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Brain Res. 2004 Jul 23;1015(1-2):122-8.

ORP150 ameliorates ischemia/reperfusion injury from middle cerebral artery occlusion in mouse brain.

Author information

1
Department of Internal Medicine, Division of Neurology and Stroke Care Unit, Hyogo College of Medicine, 1-1 Mukogawachou, Nishinomiya City, Hyogo, 663-8501, Japan. tomohiro@hyo-med.ac.jp

Abstract

The 150-kDa oxygen-regulated protein (ORP150), a novel stress protein localized to the endoplasmic reticulum (ER), is induced by hypoxia/ischemia. To determine the role of ORP150 in cerebral infarction following ischemia/reperfusion, ORP150 transgenic (TG) and knockout (KO) mice were subjected to 1 or 3 h of middle cerebral artery (MCA) occlusion followed by reperfusion for 24 h. At 24 h after 1 h of occlusion, significantly less infarct volume was evident in cerebral cortex, but not in striatum, in ORP150TG than ORP150KO mice (P<0.001). Infarct volume did not differ significantly between these groups at 24 h after 3 h of occlusion. Immunohistochemical reactivity for microtubule-associated protein (MAP)2 in the MCA territory was lost in ORP150KO mice at 24 h after 1 h of occlusion. In contrast, MAP2 staining still was present in the affected cortex of ORP150TG mice, where markedly enhanced ORP150 immunoreactivity was demonstrated. MAP2 staining had disappeared from the affected area at 24 h after 3 h of occlusion in both groups, but astrocytic ORP150 reactivity was preserved in the ORP150TG group. At 6 h after 1-h occlusion, when MAP2 staining was evident in the affected cortex, some cortical neurons of the TG mice were reactive for Bcl-xS/L. Thus, ORP150 may be cytoprotective against ischemia/reperfusion injury via reduction of ER stress and probably also inhibition of apoptosis.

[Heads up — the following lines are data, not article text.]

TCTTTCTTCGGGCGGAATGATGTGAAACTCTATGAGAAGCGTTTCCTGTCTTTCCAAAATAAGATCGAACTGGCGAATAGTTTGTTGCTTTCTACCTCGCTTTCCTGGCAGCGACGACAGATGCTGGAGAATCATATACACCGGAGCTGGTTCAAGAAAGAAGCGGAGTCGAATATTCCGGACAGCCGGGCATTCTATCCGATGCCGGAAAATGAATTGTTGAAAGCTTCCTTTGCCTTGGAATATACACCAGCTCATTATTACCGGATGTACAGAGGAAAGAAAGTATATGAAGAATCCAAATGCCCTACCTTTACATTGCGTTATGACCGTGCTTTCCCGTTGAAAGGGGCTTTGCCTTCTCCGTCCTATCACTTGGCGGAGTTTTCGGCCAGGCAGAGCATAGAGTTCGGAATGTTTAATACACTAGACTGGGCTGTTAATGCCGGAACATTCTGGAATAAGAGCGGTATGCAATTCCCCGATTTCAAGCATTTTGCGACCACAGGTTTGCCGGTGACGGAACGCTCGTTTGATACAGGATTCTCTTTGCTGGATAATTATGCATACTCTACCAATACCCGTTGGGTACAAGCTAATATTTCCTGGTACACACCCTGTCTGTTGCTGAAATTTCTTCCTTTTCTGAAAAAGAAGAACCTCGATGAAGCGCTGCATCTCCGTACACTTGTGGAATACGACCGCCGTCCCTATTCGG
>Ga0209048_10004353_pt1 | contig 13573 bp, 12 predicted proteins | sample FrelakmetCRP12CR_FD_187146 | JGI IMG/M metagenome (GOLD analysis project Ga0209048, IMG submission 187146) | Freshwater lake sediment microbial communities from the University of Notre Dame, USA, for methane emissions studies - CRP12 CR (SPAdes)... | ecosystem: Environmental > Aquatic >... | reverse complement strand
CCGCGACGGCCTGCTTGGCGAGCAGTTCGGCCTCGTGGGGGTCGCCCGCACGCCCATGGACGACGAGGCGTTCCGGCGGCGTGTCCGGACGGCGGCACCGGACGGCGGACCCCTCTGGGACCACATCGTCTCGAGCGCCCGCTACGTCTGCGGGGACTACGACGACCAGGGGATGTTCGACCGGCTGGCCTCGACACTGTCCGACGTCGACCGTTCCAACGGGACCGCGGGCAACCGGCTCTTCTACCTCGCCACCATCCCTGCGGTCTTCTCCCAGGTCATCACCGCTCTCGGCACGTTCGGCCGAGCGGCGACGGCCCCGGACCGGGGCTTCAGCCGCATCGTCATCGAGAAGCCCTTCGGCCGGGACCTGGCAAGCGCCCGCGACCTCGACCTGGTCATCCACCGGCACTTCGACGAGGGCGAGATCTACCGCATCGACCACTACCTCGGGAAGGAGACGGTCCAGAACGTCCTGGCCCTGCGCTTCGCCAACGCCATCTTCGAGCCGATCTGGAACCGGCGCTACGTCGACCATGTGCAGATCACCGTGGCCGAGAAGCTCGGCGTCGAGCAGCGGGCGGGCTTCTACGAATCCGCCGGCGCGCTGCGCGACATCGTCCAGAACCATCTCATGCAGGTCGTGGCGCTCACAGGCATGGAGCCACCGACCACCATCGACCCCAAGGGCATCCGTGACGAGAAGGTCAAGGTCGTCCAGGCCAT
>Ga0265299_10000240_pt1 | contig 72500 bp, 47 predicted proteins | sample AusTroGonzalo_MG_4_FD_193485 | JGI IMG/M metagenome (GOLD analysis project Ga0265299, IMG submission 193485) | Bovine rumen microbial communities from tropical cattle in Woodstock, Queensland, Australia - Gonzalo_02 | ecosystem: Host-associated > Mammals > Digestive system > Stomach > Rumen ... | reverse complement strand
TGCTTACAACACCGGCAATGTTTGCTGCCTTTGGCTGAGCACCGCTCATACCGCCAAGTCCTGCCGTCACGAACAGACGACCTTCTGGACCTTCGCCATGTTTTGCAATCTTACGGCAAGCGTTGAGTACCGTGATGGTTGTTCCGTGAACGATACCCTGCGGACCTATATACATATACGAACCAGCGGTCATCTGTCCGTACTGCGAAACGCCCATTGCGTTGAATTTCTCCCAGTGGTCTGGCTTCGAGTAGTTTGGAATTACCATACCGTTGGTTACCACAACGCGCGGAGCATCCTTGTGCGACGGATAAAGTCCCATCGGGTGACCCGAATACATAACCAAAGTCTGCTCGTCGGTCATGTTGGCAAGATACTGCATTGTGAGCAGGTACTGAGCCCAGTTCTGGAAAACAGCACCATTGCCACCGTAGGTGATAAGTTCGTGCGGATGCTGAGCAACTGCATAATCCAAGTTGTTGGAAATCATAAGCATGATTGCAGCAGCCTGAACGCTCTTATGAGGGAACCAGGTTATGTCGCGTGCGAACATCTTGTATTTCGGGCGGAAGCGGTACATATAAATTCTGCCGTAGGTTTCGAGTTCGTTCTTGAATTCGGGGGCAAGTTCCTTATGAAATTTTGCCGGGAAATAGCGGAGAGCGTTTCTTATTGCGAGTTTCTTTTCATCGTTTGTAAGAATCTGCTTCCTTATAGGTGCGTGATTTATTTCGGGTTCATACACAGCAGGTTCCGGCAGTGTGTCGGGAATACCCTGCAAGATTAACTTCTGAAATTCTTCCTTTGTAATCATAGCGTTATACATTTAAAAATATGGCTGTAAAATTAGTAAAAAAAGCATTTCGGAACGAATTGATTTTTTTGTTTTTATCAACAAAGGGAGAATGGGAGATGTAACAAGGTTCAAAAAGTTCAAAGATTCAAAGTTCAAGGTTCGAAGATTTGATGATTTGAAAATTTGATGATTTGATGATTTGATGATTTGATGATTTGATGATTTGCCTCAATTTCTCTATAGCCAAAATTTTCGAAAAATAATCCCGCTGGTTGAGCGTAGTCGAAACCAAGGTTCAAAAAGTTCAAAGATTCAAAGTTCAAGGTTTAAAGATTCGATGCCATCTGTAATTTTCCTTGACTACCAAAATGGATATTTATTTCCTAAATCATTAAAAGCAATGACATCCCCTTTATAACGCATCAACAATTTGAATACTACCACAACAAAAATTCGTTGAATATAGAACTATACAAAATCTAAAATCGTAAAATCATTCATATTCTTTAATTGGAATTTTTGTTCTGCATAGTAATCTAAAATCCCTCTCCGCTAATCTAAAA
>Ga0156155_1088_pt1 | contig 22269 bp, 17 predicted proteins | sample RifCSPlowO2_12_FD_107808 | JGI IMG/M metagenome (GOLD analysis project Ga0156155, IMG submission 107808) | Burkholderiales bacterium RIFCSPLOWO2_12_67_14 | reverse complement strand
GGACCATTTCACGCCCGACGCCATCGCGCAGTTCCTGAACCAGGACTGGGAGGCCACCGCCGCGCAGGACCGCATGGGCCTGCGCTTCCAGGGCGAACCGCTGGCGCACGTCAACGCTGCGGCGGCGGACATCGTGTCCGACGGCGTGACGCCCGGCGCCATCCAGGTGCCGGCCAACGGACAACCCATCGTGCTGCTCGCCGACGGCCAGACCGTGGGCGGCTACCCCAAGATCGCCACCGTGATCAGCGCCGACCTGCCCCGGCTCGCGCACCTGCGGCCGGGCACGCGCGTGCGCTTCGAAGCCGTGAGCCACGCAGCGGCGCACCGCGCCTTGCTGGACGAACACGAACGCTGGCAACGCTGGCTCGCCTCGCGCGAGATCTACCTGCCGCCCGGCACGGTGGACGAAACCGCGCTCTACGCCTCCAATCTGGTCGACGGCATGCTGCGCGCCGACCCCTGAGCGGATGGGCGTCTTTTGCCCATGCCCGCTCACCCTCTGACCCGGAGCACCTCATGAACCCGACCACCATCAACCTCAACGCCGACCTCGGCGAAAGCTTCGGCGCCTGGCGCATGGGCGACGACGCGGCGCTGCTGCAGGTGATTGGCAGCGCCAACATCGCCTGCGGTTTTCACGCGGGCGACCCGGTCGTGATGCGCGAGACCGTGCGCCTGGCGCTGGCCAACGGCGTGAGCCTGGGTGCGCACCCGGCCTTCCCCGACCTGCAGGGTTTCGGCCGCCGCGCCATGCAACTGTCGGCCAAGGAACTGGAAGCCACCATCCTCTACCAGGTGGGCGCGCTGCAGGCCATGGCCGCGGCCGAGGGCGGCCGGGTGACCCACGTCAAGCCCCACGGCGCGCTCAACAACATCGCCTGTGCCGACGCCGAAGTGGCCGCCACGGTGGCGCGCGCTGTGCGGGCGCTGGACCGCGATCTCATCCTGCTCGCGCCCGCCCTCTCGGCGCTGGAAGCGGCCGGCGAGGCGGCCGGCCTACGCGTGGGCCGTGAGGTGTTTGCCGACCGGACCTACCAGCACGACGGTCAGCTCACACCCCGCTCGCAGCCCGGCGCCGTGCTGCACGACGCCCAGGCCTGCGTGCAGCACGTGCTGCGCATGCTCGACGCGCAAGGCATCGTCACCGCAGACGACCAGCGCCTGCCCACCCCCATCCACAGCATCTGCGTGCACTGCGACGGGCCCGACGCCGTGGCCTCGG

PMID:
15223375
DOI:
10.1016/j.brainres.2004.04.058
[Indexed for MEDLINE]
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